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By Dr Eddy Bajrovic, Medical Director of Travelvax

A colleague told me how she had managed to get typhoid fever while working at a holiday resort in Mexico back in the early 1980s. One meal taken in the nearby town proved to be her undoing. But after two week’s rest, a simple course of oral antibiotics and countless banana sandwiches (the only thing she could stomach and hasn’t been able to eat since), she recovered. Fast-forward thirty-five years and treating typhoid fever has become much more problematic after new, resistant strains of the bacterium appeared and then started to spread.

Infection that is exclusively ours

Only humans can contract typhoid fever. Caused by a bacterium, Salmonella enterica serovar typhi (S. typhi), it is one of the enteric fevers – there are three others caused paratyphoid bacteria (S Parayphi serotypes A, B and C). Typhoid is a severe systemic infection that can produce symptoms such as abdominal pain, rash, headache, malaise, coated tongue, as well as sustained fever and either diarrhoea or constipation. Without treatment, between 12 and 30 percent of people infected with typhoid will die from complications such as intestinal perforation or haemorrhage1.

In most cases typhoid is passed on to someone when an infected human, who can feel sick or have no symptoms whatsoever (asymptomatic), contaminates food or water for consumption by others with faecal matter2. Between two and five percent of people convalescing from typhoid infection will become carriers, appearing well but able to transmit the infection to others, as was the case with the famous figure Typhoid Mary3.

Typhoid fever is more common, either endemic or in producing epidemics, in developing countries with poor infrastructure, so regions of Asia and Sub-Saharan Africa in particular are significantly affected. As laboratory testing can be sub-standard or even non-existent in some areas, the number of cases worldwide is probably an underestimate of the true burden of disease. The Coalition against Typhoid uses various sources and calculations in putting the number of infections between ‘12 to 21 million cases and 128,000 to 223,000 deaths per year’4.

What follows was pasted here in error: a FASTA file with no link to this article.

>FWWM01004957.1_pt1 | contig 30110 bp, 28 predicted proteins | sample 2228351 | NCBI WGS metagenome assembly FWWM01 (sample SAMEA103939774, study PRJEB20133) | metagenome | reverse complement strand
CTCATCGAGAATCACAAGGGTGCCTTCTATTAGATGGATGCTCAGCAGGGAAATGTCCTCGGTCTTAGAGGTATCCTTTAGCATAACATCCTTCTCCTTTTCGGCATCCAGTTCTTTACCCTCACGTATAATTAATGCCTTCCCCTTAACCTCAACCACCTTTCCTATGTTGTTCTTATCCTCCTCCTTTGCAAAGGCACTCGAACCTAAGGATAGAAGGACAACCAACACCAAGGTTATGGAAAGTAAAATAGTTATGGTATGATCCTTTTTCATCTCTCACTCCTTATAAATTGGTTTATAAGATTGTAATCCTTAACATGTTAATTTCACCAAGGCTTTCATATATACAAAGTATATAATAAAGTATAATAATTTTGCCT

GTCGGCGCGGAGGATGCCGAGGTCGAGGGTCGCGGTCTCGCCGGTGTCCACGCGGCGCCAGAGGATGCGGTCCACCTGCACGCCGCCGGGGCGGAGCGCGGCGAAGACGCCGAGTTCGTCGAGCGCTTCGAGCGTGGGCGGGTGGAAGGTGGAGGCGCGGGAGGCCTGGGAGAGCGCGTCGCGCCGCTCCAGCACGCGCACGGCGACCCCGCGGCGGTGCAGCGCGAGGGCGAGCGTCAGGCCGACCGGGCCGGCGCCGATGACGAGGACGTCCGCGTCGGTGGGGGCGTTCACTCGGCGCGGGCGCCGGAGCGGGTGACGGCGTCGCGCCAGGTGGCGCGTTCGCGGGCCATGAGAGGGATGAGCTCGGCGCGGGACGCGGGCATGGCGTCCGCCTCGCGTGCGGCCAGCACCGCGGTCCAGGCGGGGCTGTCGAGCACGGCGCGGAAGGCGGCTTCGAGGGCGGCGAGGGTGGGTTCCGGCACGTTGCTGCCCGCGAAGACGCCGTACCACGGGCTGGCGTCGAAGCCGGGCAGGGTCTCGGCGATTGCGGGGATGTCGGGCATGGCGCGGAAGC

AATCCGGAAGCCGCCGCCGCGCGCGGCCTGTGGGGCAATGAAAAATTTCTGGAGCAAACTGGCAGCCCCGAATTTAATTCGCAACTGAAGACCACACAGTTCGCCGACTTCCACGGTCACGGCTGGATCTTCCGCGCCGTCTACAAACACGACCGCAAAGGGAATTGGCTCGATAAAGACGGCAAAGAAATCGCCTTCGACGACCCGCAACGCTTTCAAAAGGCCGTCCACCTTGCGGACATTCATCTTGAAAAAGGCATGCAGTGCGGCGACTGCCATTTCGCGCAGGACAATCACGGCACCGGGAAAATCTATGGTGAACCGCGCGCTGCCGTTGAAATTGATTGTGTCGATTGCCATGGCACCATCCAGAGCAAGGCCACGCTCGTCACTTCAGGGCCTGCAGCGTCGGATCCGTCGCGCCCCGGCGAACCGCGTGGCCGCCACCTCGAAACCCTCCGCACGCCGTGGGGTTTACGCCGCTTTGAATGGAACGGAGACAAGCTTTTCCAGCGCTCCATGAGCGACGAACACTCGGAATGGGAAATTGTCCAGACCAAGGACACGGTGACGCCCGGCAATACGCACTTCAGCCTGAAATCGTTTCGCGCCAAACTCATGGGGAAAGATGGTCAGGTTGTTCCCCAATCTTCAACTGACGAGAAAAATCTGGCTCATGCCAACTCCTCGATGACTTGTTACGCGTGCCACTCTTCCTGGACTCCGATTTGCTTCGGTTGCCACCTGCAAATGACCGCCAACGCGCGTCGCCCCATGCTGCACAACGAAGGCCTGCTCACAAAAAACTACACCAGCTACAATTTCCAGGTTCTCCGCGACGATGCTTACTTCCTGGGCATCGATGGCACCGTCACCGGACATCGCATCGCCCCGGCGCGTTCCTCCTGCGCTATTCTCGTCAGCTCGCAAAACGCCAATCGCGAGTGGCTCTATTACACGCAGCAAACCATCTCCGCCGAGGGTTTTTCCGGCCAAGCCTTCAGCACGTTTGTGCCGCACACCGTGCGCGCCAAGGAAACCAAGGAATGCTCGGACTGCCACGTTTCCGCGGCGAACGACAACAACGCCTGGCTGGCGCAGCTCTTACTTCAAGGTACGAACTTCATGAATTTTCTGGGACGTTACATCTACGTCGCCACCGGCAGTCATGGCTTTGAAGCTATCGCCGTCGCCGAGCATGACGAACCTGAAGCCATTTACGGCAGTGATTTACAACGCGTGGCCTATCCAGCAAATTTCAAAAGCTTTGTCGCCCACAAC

Worrying times

It was in 1990 when typhoid bacteria resistant to three commonly used antibiotics were first observed in India and nearby countries; one of the main reasons for their emergence is said to be from people self-treating with antibiotics. By 1996, when another antibiotic was added to the list of treatment failures, the spread of multi-drug resistance (MDR) and reduced sensitivity escalated, eventually being felt as far afield as the UK, Thailand, Mexico and Peru5.

One step further

One of the resistant strains that was discovered in the 1990s, known as H58, has adapted and spread faster, evolving into an extensively drug-resistant (XDR) form by 2016, when it was first identified in Pakistan. With the inclusion of a small piece of DNA, a plasmid, that is found in bacteria and in nature and can replicate independently, the H58 strain could reproduce quickly. As explained by the Coalition against Typhoid, ‘This is a troubling development because previous reports of XDR typhoid have been sporadic and isolated, while this particular strain has already caused a large-scale outbreak and is spreading within and outside Pakistan. It has already been carried as far as the United Kingdom: our colleagues at Public Health England detected this strain in a patient who had recently returned from Pakistan’6.